– MAGolding
    Jul 6 at 18:46
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    @Twinkling Star Continued In 1716 the sloop Bonita was travelling from Antigua to Jamaica when it was stopped by "Black Sam" Bellamy's pirates. One of the passengers on the Bonita, a little boy named John KIng, insisted on joining the pirate crew. en.wikipedia.org/wiki/John_King_(pirate) As an example of coastal travel in the USA, on 12/31 1812, the schooner Patriot sailed from Georgetown, South Carolina to New York City, with passengers including Theodosia Burr Alston, but never arrived. en.wikipedia.org/wiki/Theodosia_Burr_Alston
    – MAGolding
    Jul 6 at 18:55
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    One of my ancestors sailed (mostly) to Oregon from the east coast. Not around the Cape, but to Panama, walked across the isthmus, then sailed to Astoria. Not uncommon to not go around the Cape.
    – Jon Custer
    Jul 6 at 23:46
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In your timeframe there should have been routes from Charleston/Savannah to Boston/New York.

The time of day would be based on the tide.

A ship would leave Charleston when the tide was receding (from high to low, towards the ocean), since the receding water would assist the ships movement (otherwise it would have to fight against the water movement). For arrival the opposite.

The exact time would be depend on the condition of the harbour.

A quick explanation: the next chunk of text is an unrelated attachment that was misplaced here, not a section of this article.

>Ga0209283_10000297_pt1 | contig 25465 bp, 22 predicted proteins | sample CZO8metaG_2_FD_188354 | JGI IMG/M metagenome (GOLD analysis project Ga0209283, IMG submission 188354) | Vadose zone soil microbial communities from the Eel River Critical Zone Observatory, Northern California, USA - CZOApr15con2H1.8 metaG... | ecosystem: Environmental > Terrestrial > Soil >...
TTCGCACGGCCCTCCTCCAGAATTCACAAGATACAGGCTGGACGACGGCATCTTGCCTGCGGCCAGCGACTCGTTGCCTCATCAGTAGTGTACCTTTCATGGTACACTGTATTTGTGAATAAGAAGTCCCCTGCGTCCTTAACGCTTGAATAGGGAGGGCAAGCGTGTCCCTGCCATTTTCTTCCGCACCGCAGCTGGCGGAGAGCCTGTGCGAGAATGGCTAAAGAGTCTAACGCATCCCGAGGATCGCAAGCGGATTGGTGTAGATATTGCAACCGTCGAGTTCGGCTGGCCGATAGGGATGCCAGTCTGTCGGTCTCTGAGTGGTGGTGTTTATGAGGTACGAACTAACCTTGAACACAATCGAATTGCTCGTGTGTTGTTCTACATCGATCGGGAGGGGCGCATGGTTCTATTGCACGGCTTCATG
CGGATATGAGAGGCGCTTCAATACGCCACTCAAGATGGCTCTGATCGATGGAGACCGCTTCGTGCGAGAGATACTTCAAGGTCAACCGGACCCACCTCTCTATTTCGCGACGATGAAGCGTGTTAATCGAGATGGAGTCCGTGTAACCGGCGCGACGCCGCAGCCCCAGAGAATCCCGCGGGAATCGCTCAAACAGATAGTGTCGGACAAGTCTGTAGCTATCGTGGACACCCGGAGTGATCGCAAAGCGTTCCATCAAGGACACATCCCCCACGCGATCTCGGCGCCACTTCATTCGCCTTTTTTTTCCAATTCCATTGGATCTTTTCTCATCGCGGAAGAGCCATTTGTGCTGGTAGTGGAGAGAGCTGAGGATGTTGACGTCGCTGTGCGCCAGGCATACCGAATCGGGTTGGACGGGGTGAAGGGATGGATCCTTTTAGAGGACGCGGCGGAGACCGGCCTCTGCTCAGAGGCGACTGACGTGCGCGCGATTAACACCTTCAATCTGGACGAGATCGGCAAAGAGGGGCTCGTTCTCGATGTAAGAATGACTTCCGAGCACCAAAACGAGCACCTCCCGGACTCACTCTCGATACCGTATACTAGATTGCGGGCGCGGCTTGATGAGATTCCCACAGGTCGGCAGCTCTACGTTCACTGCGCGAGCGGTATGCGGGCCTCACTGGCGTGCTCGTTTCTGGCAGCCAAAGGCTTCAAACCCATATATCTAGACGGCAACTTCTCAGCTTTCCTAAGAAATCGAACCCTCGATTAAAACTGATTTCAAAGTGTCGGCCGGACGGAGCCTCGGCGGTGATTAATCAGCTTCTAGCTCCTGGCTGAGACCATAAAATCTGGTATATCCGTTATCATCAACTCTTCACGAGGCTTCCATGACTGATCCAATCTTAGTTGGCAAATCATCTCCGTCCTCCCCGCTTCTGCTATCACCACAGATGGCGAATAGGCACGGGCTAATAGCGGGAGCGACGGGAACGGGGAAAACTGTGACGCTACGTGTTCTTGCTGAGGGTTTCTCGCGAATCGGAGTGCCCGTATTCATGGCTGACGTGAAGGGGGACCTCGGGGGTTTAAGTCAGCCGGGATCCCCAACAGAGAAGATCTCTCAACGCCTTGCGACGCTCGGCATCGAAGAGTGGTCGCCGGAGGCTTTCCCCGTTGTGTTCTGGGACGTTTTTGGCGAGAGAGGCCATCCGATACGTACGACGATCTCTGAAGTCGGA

The water level must be high enough at low tide to avoid being grounded. The 1780 map of Charleston (top is west, bottom east, right north, left south) below shows why it's harbour was on the Cooper river (right side of the map ; the ocean towards the bottom of the map).

How a ship would be boarded would also depend on the water level at the dock. If too low for the ship type you would have to row out to the ship, otherwise you could board directly at the dock.


From comments:

Based on English Literatur for sea travel in the 19th century, boarding in the early evening was commonly done since: Time and tide wait for no man. In the early 19th century, where passenger services were not common place, it was mainly a Captain's privilege to take on passengers.

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  • So if a ship set sail based on the condition of the water, according to you, in the scenario when the right condition happened to be in the middle of the night, people could still board the ship and go in the night, correct? And also did a person wanting to travel by ship have to ask anyone in advance before preparing for their journey? Jul 6 at 8:56
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    @TwinklingStar Based on English Literatur for sea travel in the 19th century, boarding in the early evening was commonly done since: Time and tide wait for no man. In the early 19th century, where passenger services were not common place, it was mainly a Captain's privilege to take on passengers. Jul 6 at 9:18